E-commerce retail body IMRG suggested yesterday that home delivery parcel volumes in the UK could level off by 2015, owing to the increasing popularity of alternative delivery points.
Andrew Starkey, the IMRG’s head of e-Logistics, said total e-commerce parcel volumes will grow from the current 1.3bn items, including returns, to about 2bn items by 2017.
But he said with the restricted capacity for home delivery among parcel carriers, and with the rise of parcel shop networks and automated parcel lockers, as well as Click and Collect through brick-and-mortar retail outlets.
Starkey said Click and Collect was growing 40% year-on-year at present, and while he predicted this growth would slow to around 25% year-on-year by 2017, he said the impact on home delivery volumes would be considerable.
“If that scenario is right, delivery to the door and homes will plateau by 2015,” he said. “Click and Collect could be between 20% and as much as 50% of parcel volumes by 2017 – but we may see delivery to home volumes peak by 2015.”
UK consumers are finding the collection at stores with long opening hours convenient, particularly since many cannot be at home during the working day to receive parcels. Parcel shops also offer convenient access for returns services.
Carole Woodhead, chief executive of parcel carrier, which launched a ParcelShop network in the UK last June after success in Germany, said in just six months the 1,000-strong network was averaging 60 parcels per week per store.
“We’re going to expand our plans to have 3,000 shops live by peak 2013,” she said. “There has been phenomenal uptake by our customers of our ParcelShops. Within six months of launch, 50% of end consumers were choosing to send their parcels via ParcelShops.”
Price increases for delivery, including those under a less-regulated Royal Mail, were also factors in the dampening of growth in home delivery, Starkey suggested.
Growth in e-commerce volumes is slowing slightly within London and the South East, although that area is by far the largest market, but the North of England and Midlands are currently “taking up the slack” in driving overall national growth.
For total e-commerce sales, Starkey forecast that the current 12% year-on-year growth would cool to 11% from 2014, then 10% from 2016. Describing the UK e-commerce market as “the most sophisticated in the world”, he said Internet shoppers overseas would push cross-border parcel traffic to as much as 30% of total volumes by 2017.
UK consumers are also keen on shopping abroad, the IMRG head of e-logistics added. “Most UK consumers seem to quite like it, despite getting a good service from UK retailers, they are going to try it,” he said. “Delivery and returns are the biggest concern for them at the moment.”
Converting B2C into B2B parcels
Parcel locker terminals, like those from ByBox, are also beginning to establish a presence in the UK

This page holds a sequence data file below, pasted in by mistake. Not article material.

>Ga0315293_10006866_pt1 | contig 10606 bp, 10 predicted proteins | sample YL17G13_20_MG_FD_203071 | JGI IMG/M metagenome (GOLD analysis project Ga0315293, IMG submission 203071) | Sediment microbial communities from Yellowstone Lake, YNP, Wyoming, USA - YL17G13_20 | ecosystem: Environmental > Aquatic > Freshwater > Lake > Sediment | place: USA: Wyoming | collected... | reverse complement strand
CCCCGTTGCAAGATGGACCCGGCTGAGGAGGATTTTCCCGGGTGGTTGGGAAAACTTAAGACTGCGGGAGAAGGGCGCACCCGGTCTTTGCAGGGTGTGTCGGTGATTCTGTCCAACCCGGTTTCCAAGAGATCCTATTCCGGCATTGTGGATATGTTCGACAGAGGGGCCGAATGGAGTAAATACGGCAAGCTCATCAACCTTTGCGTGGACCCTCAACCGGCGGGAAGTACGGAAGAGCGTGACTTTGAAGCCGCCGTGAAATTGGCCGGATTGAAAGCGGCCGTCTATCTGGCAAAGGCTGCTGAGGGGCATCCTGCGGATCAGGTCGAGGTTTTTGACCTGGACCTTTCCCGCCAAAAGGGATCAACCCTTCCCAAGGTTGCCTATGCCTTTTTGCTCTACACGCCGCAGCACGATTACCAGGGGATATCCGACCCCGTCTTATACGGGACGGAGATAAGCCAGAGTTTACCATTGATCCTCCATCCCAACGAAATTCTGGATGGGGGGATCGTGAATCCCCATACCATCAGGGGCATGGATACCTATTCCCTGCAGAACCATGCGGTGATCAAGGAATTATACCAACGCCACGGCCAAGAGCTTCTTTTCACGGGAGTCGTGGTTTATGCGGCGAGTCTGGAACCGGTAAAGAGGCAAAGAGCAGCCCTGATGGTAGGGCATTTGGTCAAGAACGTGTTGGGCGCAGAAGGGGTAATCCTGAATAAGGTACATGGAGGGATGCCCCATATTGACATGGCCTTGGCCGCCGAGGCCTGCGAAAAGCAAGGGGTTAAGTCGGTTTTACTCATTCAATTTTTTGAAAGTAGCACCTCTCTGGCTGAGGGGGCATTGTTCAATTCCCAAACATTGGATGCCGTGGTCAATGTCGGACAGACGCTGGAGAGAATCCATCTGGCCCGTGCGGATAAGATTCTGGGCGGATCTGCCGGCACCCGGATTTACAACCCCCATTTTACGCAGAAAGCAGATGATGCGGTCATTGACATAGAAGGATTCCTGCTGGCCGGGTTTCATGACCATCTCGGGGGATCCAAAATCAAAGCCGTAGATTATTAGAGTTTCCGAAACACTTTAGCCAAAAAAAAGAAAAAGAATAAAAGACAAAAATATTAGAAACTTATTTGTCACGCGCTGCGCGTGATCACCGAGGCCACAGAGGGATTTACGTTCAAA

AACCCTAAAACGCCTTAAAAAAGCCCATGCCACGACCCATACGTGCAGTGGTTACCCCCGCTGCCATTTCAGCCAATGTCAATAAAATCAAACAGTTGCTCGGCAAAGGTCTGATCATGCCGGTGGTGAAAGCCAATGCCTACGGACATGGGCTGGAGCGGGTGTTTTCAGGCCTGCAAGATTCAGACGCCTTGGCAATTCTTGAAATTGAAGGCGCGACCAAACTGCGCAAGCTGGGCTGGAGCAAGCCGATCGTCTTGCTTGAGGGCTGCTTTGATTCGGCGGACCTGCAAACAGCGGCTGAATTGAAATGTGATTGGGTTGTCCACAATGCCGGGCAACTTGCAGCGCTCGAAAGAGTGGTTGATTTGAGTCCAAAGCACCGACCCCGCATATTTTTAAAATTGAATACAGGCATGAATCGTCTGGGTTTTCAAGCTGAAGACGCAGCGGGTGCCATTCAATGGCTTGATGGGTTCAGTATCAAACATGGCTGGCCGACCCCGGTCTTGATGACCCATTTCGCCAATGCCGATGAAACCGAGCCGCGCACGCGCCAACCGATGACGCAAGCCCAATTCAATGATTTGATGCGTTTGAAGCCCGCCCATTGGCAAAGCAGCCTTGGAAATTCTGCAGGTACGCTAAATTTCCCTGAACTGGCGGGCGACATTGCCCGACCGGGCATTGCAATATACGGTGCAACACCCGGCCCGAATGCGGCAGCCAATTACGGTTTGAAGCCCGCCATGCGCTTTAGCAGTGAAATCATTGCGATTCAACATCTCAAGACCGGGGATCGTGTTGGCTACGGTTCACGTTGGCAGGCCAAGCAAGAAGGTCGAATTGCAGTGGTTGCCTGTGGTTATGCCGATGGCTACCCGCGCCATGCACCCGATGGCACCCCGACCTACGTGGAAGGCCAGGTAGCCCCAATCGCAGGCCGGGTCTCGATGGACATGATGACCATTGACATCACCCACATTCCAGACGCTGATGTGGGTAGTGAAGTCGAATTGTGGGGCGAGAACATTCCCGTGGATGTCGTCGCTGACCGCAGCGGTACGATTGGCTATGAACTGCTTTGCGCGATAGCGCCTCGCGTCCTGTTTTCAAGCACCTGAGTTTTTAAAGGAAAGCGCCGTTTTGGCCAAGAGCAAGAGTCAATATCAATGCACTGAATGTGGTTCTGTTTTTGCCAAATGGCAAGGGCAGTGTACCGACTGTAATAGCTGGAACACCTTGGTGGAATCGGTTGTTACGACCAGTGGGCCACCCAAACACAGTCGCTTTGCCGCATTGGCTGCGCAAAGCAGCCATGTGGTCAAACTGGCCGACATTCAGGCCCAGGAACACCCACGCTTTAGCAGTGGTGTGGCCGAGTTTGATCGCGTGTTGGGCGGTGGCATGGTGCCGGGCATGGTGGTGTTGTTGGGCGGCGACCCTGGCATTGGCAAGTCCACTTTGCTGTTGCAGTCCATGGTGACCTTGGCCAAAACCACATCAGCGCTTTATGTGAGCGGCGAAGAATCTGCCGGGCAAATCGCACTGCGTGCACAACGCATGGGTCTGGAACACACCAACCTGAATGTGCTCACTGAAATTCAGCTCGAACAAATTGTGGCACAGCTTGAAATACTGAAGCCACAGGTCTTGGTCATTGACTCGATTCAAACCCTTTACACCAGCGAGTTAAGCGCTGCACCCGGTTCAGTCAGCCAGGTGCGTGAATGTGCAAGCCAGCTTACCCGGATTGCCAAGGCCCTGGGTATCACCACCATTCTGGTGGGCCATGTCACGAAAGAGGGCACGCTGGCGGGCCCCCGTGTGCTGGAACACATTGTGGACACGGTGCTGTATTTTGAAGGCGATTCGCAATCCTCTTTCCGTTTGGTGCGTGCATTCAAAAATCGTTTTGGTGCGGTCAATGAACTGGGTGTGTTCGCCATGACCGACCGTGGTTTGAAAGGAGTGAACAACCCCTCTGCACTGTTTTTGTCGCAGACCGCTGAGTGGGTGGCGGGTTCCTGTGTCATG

Starkey and Woodhead were speaking at yesterday’s MetaPack Delivery Conference in London, on the day that UPS launched its new network of parcel shops in the UK, branded as UPS Access Points. The world’s largest package delivery company is starting with about 500 outlets, and plans to grow this to 1,500 by the summer.
Joe Mozzali, vice president of Strategy at UPS Europe, told Post&Parcel yesterday that one of the attractions of convenience stores providing parcel services is that awkward business-to-consumer parcels are effectively converted into business-to-business parcels by parcel shops – meaning a more efficient delivery model can be used.
Mozzali said launching a new parcel shop network meant driving UPS further into the business-to-consumer parcels market without having to significantly expand fleet operations. “It’s just another business-to-business stop along the way,” he said of the new UPS Access Points. “Operations are very excited about this, just coming off our successful London Olympics.”
Automated parcel locker terminal company ByBox said there was an increasing popularity of parcel lockers among carriers as well, because of the cost-savings and improved efficiency within the logistics process.
ByBox chief executive Stuart Miller said candidly that his company had got its business model “fundamentally wrong” when it entered the market in the year 2000, and had since learned that carriers in the UK won’t pay an extra charge for each parcel to deliver to parcel terminals – the key to success is offering the solution as a way to cut delivery costs.
“We completely misunderstood that the core value for the mass market in e-commerce is price,” he said. “But parcel locker networks provide a really low-cost delivery platform. You can deliver to them in the middle of the night, so there’s no congestion, and you can consolidate loads of deliveries into one locker bank, with no failed delivery.”
Parcel locker terminals are set to become more prominent in the UK with Polish company InPost now rolling out a network of 2,000 machines.
ByBox invested GBP 2m in expanding its UK network last year, and now has around 1,500 across the country. Miller said his company was now looking to introduce parcel lockers to UK town centres, and link them to local retailers by offering vouchers for nearby stores when people pick up their parcels. Along with Click and Collect, it could be another way for brick and mortar stores to draw back custom lost to the Internet.
“We’re trying to understand what happens if you encourage people back onto the High Street to pick up online shopping,” Miller said.
Source: James Cartledge, Post&Parcel